Altman, director of such important cinematic classics as "MASH," "Nashville," "Gosford Park," "The Player," "McCabe and Mrs. Miller," "A Wedding," "Short Cuts," "Brewster McCloud," "Three Women" and many others, will receive his honorary Oscar tonight from Meryl Streep and Lily Tomlin, the former stars in his new film, "The Prairie Home Companion." The latter was an integral part of the greatest Altman film of all, "Nashville."

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Watch live streaming video of Grrr! guy Mike Straka on the red carpet at FOXNews.com beginning Sunday at 4:30 p.m. EST.

Last night at the Four Seasons Hotel in Beverly Hills, HBO and Picturehouse Films honored Altman with a private reception. Streep and Tomlin were there, as were Lindsay Lohan (also in "The Prairie Home Companion"), Charlize Theron, Lauren Hutton, Jennifer Jason Leigh and Noah Baumbach, Philip Seymour Hoffman, directors Paul Thomas Anderson ("Magnolia") and Graeme Clifford ("Frances") and "Nashville" actor the great Henry Gibson.

Also spotted were Roger Ebert, agents JJ Harris and Johnnie Planco and Altman’s longtime publicist, the beloved and legendary Lois Smith.

Altman, accompanied by his beautiful wife of 48 years, Kathryn, surveyed the scene and told me, “I’m happy. I’m really happy.”

He should be: On Thursday the play he directed in London’s West End, Arthur Miller’s "Resurrection Blues," premiered.

“The critics killed us,” Altman said.

It doesn’t matter. Every advance word about "The Prairie Home Companion" says it’s a hit. And he’s not stopping there.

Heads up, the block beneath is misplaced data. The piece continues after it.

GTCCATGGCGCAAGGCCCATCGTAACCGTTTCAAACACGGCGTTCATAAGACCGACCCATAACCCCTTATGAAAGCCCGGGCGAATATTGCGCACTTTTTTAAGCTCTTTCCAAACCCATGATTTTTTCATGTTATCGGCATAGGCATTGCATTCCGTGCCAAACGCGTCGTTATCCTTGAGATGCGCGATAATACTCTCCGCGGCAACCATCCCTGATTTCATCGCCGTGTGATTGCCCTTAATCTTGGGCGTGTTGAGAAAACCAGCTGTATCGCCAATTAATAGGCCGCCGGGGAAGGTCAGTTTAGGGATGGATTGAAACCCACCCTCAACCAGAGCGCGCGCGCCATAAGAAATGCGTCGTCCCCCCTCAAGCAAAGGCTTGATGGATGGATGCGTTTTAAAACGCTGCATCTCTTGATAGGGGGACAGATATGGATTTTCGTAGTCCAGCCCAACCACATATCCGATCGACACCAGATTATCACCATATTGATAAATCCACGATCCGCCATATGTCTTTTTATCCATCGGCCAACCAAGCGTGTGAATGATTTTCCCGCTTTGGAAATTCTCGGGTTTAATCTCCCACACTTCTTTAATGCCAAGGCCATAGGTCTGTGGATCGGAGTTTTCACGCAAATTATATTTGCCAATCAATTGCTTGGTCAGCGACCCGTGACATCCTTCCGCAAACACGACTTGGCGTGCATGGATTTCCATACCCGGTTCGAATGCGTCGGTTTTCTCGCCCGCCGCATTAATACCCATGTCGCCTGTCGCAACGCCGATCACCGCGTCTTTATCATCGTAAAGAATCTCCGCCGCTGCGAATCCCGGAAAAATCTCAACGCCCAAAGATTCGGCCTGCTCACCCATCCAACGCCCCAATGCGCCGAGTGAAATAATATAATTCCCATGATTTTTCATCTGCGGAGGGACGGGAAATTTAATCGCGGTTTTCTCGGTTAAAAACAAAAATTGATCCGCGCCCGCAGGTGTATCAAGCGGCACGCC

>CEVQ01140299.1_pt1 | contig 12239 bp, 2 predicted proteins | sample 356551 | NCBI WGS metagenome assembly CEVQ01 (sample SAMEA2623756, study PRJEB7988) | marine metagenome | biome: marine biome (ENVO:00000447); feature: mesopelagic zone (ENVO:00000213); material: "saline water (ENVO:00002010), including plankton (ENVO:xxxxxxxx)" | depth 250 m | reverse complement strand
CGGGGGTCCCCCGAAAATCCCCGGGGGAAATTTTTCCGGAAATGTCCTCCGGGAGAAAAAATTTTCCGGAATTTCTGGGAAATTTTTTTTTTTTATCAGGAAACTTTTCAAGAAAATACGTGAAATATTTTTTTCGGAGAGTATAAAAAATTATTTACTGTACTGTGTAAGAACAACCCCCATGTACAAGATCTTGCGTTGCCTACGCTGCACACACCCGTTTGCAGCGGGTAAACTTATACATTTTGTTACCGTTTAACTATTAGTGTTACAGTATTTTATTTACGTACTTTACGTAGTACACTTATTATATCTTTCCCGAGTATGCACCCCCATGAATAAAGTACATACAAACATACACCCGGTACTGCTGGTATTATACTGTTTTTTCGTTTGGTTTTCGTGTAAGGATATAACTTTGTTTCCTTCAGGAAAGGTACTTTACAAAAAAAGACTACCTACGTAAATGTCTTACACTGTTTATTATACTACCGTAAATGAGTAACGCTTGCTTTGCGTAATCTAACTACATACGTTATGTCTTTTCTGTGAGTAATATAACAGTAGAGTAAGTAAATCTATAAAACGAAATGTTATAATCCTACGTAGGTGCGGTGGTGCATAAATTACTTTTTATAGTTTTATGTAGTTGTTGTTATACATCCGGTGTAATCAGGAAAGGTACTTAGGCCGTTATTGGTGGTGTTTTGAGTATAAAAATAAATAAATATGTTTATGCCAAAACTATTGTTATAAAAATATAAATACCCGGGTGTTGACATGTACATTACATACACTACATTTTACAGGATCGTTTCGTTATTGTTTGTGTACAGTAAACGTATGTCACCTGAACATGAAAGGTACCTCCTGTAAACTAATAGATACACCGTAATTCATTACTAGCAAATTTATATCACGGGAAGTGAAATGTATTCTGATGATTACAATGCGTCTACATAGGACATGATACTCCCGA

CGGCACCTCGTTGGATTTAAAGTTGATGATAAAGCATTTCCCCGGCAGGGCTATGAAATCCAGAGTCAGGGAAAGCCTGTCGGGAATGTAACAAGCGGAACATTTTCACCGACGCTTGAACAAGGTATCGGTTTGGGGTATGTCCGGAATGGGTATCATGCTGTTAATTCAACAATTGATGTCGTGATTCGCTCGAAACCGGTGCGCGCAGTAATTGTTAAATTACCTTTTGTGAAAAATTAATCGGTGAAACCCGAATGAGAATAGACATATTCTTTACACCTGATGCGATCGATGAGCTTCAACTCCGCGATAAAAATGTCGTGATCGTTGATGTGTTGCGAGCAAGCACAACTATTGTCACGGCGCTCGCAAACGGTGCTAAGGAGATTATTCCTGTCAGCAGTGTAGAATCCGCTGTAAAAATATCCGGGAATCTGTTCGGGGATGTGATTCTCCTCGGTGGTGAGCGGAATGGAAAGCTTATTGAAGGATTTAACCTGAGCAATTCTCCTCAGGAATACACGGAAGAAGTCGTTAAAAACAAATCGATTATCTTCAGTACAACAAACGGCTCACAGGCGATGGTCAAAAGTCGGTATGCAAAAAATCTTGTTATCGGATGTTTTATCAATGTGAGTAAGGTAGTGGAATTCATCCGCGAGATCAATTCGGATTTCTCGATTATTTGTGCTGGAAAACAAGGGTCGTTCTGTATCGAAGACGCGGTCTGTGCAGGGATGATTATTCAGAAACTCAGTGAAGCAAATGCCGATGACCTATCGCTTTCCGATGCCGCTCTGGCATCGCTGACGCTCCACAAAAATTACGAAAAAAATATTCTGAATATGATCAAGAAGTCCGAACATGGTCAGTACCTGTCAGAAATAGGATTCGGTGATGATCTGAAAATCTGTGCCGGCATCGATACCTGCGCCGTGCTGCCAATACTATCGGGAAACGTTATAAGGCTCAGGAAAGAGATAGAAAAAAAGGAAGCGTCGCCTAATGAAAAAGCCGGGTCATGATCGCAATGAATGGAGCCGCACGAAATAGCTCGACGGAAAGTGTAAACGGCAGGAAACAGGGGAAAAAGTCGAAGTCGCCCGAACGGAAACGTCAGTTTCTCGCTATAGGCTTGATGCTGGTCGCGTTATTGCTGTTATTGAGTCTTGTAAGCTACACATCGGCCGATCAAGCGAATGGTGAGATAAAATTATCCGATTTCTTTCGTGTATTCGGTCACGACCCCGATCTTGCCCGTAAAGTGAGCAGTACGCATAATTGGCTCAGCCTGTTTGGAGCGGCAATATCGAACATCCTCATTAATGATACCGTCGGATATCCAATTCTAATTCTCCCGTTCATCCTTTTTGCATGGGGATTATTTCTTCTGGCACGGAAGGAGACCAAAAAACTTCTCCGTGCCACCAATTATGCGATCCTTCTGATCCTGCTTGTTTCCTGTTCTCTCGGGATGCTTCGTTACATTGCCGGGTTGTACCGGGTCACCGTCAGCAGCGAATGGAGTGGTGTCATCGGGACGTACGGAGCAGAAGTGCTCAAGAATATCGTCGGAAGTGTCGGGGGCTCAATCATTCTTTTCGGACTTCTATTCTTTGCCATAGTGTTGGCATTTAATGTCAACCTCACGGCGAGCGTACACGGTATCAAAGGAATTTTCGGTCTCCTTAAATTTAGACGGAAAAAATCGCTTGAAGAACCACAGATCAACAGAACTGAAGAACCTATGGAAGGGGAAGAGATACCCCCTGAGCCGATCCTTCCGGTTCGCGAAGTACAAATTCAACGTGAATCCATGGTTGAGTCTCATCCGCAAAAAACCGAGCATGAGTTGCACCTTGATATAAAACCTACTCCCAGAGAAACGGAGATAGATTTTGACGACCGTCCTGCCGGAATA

“I’ve got a couple of new projects to pick from,” he said. “I should be shooting one by the fall.”

Speaking of Anderson: He shadowed Altman in Minneapolis during the “Prairie” shoot as a precaution thanks to the older man’s iffy health last year. (He’s thin right now but otherwise looking and sounding healthy for 81.)

The choice of Anderson made sense. “Magnolia” with all its ambitions is really a version of Altman’s "Short Cuts." The frogs that rain down in the last scene are easily tied to the end of “Brewster McCloud.”

But I digress: Anderson’s next movie, for Paramount Classics and the new Miramax, will star Daniel Day Lewis. “There Will Be Blood” will center on the Texas oil business, inspired by Upton Sinclair’s famous 1927 novel, “Oil.”

And what of Lohan? This girl gets a daily reaming in all the tabloids, supermarket weeklies, those half-hour entertainment shows at 7:30, etc. I see that she gets roasted on Page Six today. Well, she’s 19, and she’s a hell of a lot smarter than you’d think once you engage her in conversation. She’s a very pretty girl, too. She’s accompanied by a bodyguard and a driver most of the time, and they seem genuinely protective.

Could it be our Lindsay is getting a bum steer by the tabloid press? I would say yes. Among adults she is unfailingly polite, charming, forthcoming and altogether the picture of an up-and-coming star. Good for her!